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The Daily Wildcat

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The Daily Wildcat

The Daily Wildcat


    Helicopter parents need to take off

    Remember that one kid in third grade who always came in on book report days with the most amazing dioramas and posters, even though he had been saying all week that he hadn’t started or even read the book yet? It was obvious that one of his parents did everything for him, and everyone else with their Popsicle sticks and pipe cleaners felt vindicated when the teacher gave him a low grade because of it.

    Moral of the story: If your parents do your work, it will be obvious to your teacher and you won’t learn from going through the process yourself.

    Duh, right? Well, it seems as though some students and parents are forgetting this lesson as college students prepare to graduate and enter the working world. Universities and employers are becoming increasingly frustrated as parents cross the line from helpful supporters to personal job hunters, resume writers and spokespeople for their students.

    Parents wondering why their kid didn’t get an offer after an interview? OK, until the parent picks up the phone and calls the employer to ask why. Parents attending career fairs with their soon-to-be graduates? Fine, until they are the ones handing out resumes and asking employers questions. Parents accompanying students on interviews and waiting in the lobby? Never acceptable.

    To many of us, these scenarios seem simply outrageous. Unfortunately, more and more true stories like them are coming from employers and universities, including our own.

    When asked about this, Susan Miller, senior marketing and special events coordinator for UA Career Services, said there has been an “”increase in parental involvement”” across the board at UA. “”Of course you want parents to support students, but at a certain point it crosses the line and students are no longer advocating for themselves,”” she said. “”Students need to realize that by allowing this to happen, they are not acting like an adult that an employer would want.”” ÿ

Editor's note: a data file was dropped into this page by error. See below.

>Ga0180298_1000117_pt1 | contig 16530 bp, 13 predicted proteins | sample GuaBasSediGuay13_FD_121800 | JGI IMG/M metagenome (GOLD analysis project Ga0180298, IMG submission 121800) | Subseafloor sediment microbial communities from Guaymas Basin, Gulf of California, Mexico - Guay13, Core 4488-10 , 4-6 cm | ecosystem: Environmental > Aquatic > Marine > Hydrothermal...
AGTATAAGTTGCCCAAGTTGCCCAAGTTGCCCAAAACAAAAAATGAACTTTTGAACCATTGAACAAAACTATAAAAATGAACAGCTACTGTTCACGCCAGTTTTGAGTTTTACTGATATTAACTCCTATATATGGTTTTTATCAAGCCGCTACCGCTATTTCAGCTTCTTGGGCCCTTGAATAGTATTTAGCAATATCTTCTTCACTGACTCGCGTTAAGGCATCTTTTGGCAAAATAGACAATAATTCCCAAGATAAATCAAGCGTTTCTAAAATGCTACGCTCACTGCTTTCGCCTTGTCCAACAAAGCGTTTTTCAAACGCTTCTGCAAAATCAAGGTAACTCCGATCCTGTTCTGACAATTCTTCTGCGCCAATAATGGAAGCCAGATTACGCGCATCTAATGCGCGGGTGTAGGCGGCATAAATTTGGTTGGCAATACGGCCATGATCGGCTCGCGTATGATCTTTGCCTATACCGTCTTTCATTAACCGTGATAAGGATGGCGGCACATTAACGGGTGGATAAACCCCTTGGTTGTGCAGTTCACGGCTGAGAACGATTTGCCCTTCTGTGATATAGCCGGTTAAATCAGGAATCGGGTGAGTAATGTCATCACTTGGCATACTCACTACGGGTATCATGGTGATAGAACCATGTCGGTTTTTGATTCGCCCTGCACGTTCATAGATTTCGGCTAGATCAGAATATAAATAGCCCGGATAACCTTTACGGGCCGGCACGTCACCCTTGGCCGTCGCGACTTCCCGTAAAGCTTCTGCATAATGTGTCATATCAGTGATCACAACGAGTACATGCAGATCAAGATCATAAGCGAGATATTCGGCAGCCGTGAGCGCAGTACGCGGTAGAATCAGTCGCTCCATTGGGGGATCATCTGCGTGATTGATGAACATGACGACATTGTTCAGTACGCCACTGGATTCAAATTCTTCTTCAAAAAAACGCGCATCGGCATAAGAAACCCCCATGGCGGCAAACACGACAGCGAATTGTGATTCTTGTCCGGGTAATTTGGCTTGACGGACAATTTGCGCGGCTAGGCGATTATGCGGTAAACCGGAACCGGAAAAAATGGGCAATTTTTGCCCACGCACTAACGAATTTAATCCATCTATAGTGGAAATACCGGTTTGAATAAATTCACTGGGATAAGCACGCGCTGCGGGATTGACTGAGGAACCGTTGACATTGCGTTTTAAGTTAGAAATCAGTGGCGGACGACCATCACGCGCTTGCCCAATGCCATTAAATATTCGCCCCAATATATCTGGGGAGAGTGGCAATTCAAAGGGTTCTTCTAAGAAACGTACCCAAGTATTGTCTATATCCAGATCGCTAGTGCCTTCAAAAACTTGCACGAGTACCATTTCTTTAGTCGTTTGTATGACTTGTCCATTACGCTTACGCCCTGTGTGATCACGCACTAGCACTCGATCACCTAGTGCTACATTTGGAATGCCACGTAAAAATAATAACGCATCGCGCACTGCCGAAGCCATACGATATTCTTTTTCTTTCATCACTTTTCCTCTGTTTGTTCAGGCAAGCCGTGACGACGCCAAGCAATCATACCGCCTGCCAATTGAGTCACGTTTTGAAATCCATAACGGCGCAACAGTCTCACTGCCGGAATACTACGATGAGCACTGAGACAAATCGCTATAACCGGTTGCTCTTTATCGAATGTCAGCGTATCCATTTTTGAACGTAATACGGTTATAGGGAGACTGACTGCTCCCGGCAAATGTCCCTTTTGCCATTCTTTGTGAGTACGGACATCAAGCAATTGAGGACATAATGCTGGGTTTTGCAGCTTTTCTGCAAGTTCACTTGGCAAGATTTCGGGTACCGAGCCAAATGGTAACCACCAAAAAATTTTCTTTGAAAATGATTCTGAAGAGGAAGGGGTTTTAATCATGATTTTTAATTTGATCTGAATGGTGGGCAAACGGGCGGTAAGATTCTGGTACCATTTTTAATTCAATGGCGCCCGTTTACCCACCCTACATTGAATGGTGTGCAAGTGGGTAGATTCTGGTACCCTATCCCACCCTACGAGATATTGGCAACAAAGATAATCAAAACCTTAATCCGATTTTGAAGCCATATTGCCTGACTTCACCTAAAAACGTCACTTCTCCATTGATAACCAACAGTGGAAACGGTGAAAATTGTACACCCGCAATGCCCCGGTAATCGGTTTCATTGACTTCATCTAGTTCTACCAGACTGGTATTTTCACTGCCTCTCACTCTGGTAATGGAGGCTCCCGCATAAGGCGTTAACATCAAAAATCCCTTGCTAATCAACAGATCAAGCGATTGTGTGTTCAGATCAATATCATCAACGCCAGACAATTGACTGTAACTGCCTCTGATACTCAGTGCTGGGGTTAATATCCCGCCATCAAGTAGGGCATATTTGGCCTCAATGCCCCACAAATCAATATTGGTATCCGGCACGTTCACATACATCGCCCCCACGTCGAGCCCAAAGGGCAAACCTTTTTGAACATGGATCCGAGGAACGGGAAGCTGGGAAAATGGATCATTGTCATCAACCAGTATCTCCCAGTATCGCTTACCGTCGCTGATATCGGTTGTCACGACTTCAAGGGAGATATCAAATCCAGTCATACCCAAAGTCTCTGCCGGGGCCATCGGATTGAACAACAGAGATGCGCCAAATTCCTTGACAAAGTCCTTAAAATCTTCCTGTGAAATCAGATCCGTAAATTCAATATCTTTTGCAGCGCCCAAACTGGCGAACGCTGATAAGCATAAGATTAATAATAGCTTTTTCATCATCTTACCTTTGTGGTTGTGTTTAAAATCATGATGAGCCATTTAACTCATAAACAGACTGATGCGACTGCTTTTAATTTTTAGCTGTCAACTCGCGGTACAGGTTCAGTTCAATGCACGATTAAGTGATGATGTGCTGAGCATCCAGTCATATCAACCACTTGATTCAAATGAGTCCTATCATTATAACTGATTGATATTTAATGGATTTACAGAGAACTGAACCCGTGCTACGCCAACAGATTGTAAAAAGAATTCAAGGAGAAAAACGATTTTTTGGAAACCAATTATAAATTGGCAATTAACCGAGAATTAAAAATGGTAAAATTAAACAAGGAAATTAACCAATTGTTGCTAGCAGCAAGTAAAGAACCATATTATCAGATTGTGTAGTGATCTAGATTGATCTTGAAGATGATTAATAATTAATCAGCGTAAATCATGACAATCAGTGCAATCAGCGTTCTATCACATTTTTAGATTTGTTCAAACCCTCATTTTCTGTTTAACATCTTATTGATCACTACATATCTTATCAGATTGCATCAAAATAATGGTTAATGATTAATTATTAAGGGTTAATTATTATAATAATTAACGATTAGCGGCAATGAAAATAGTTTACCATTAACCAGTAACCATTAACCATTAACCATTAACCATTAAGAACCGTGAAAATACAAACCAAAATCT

Miller’s emphasis on parents acting as support is important. Who better to use as a sounding board than the people who know you the best and have experience in the professional world? Students just have to be aware that it is easy for mom and dad to go too far with helping if you let them or are too passive to do it yourself. By relinquishing the reins to their parents, students do themselves a disservice.

    I was talking with a friend of mine recently about what his plans were for May after graduation, and I was shocked by his answer. He wasn’t too sure because his dad was really dealing with most of that for him. After picking my jaw up off the floor, I asked what exactly his dad was doing to “”deal”” with it. He explained that his dad was getting his resume out there and talking with colleagues because neither of them really wants him to have to go through a ton of disappointing interviews. He’s that third-grader all over again who will piss off all of his co-workers because they will all know his dad did his project.

    It’s understandable that this is a stressful time for students and parents; students don’t want to disappoint and parents don’t want to see their children struggle. But what kind of favor are parents really doing for their kids by stepping in and attempting to save the day?

    This is a time for students to continue to learn how to fend for themselves, and they shouldn’t undermine that process. Crappy interviews, hours at career fairs, and a few failures are in order for everyone just starting out.

    Employers don’t only want to know that you stayed awake in class and learned something in college, but also that you grew up some and can make your own decisions and be a contributing professional in the workplace. Having mom and dad hold your hand – by choice or because they forced themselves on you – doesn’t really send this message.

    Vanessa Valenzuela is a junior majoring in international studies and economics. She can be reached at

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